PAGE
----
How Does the Bandaid Work?
The electronic device, which has yet to be named, uses breathing to generate an electrical field that stimulates the influx of skin-healing cells. The bandaid was recently tested on rats who had a cut on their backs. The experiment was led by Yin Long and a team of researchers at the University of Wisconsin-Madison.
The scientist wrapped the electronic device around the chests of the wounded animals. They also applied the same band to other injured rodents (the control group) but kept it off. After two days, the rats who wore the active device were almost completely healed while their counterparts had made little to no progress. Their trial showed that it took about 3 days for the animals from the test group to heal while the rodents from the control group needed between 10 to 12 for their wounds to close.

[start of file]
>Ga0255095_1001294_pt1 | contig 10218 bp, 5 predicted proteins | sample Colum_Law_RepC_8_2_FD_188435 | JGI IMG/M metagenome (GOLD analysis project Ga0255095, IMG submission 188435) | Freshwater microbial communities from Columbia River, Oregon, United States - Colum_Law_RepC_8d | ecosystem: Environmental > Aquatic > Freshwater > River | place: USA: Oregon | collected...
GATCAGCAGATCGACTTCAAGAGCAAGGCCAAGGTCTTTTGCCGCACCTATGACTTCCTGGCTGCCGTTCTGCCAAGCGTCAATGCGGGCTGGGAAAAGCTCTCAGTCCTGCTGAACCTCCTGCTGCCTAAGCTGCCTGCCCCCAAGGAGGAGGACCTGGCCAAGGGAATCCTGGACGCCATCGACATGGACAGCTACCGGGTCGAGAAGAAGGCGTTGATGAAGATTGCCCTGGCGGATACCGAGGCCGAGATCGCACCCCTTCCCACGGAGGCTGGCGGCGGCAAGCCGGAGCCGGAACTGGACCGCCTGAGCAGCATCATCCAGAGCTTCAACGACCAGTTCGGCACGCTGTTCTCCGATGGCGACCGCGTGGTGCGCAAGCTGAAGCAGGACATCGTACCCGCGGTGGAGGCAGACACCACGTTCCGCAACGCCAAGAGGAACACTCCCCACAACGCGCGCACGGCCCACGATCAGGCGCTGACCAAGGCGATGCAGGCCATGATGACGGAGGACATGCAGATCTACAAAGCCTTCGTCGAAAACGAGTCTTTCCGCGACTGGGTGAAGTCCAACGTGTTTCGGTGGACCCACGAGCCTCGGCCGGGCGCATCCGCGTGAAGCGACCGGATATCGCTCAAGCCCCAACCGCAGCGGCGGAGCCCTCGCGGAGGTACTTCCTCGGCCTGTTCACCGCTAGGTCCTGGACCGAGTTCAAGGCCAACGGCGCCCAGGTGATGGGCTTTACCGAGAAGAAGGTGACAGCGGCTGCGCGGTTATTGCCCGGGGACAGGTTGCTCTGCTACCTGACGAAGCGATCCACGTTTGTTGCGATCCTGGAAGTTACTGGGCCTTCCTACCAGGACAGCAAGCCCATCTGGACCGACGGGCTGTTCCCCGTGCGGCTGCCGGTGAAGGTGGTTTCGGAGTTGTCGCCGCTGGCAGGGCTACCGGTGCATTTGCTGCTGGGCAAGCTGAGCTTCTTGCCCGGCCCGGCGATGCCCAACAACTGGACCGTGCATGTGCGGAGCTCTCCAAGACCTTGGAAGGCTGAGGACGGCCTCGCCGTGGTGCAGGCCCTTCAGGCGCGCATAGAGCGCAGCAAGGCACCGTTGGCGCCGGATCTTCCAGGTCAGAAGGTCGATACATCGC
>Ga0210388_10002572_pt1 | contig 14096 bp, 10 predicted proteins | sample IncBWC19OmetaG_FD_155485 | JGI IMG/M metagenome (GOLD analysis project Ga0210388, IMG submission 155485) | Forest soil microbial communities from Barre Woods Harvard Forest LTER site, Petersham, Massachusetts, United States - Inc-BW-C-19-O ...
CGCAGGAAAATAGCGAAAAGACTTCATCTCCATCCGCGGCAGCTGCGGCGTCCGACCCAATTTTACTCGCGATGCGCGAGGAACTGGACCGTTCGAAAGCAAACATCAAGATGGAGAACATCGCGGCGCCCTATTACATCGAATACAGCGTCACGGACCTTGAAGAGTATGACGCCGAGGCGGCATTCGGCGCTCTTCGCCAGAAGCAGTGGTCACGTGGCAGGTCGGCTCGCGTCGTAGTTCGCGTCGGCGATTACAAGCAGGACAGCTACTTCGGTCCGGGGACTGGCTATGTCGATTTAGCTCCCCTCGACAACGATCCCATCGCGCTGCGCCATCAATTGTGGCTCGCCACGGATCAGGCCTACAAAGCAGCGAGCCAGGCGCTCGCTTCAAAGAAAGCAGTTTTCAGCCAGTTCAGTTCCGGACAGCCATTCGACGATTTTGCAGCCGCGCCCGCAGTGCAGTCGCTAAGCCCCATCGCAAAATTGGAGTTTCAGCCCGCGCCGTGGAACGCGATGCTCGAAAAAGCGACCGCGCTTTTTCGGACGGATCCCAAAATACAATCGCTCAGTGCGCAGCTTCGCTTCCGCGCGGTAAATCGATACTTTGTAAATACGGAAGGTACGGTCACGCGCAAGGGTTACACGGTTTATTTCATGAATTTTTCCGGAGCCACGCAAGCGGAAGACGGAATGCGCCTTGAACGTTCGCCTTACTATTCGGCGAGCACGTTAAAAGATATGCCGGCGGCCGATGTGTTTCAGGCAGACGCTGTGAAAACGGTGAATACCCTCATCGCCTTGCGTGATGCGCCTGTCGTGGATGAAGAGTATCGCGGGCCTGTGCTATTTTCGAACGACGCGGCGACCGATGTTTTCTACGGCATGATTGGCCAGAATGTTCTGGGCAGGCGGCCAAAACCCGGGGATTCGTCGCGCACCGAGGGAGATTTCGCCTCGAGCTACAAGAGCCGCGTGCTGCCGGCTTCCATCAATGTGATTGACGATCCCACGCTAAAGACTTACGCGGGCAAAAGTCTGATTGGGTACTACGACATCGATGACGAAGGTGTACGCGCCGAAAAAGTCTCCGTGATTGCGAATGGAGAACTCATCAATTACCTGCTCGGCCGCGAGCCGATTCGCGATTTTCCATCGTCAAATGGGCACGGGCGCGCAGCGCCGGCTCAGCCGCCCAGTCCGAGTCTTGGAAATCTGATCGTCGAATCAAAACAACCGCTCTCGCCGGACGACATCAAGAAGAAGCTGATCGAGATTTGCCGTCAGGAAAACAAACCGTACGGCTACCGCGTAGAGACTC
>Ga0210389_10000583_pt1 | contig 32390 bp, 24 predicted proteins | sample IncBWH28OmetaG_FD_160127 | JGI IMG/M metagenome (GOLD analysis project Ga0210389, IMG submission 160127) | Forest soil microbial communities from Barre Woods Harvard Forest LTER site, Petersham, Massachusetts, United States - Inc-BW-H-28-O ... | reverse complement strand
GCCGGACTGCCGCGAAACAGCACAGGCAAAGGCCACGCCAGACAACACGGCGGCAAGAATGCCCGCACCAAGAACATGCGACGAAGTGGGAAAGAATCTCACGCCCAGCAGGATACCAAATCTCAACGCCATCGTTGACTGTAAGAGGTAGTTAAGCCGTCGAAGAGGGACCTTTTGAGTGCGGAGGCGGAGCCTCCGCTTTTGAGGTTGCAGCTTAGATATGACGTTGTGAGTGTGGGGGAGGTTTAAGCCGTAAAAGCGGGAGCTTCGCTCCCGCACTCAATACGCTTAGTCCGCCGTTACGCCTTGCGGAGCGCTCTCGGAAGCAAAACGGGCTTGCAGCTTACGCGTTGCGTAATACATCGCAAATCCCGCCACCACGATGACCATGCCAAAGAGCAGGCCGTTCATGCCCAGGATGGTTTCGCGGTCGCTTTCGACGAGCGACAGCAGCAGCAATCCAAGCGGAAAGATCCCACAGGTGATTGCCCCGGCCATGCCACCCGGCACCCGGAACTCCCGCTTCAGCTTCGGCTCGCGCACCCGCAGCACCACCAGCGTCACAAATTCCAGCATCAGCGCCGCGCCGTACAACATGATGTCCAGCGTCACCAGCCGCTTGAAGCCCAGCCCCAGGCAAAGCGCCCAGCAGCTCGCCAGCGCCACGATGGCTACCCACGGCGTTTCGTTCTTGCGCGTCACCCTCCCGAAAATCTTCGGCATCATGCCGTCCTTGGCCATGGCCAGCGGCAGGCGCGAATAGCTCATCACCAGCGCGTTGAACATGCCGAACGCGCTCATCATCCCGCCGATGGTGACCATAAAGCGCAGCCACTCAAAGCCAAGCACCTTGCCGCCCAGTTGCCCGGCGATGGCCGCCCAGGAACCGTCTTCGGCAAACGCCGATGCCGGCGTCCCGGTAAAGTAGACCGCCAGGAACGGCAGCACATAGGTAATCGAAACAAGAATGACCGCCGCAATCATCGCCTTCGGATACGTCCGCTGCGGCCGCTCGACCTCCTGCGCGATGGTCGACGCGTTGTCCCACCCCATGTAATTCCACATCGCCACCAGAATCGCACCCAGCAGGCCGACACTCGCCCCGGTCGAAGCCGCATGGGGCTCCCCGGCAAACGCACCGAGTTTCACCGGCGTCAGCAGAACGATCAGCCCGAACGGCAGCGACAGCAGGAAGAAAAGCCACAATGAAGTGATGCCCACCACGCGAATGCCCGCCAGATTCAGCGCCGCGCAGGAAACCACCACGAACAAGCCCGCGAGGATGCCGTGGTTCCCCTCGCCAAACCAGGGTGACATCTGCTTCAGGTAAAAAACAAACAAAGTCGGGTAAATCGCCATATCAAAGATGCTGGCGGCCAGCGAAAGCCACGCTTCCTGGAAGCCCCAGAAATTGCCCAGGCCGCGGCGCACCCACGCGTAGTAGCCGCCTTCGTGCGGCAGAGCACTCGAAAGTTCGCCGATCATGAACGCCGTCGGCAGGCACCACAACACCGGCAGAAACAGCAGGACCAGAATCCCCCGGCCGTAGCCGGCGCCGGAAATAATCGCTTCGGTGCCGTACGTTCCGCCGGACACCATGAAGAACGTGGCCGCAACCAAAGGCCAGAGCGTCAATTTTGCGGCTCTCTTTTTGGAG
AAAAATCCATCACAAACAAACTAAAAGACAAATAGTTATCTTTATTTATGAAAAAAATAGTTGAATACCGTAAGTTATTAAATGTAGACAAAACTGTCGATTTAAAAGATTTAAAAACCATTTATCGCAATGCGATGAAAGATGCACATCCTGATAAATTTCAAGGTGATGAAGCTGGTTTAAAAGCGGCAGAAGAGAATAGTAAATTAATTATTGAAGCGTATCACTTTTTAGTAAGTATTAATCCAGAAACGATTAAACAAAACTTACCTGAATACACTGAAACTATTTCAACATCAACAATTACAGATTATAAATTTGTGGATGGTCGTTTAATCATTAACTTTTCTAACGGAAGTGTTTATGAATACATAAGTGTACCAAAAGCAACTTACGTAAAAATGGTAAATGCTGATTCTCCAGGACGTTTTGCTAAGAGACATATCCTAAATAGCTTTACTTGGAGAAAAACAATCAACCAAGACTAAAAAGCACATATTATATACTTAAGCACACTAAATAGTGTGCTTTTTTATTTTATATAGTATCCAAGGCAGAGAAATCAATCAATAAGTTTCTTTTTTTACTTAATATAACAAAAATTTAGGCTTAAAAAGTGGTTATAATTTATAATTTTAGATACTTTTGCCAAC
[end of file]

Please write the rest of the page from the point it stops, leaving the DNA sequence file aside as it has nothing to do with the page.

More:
The Idea Behind the Invention
Since the 1960s, medical practitioners have been using electrical stimulation to promote wound healing. The process reduces swelling, boosts blood flow, and encourages the growth of new tissue. Since diabetic foot, surgical woods, and leg ulcers are common skin injuries that rarely heal, Long and his team decided to come up with a solution that will help people with their health issues. According to different studies, an estimated 6.5 million people are affected every year in the U.S. by various hard-to-heal skin injuries.
This new type of bandaid will enable people to benefit from the advantages of electrical stimuli without having to spend time in a hospital or invest in expensive equipment that is currently used by doctors around the world.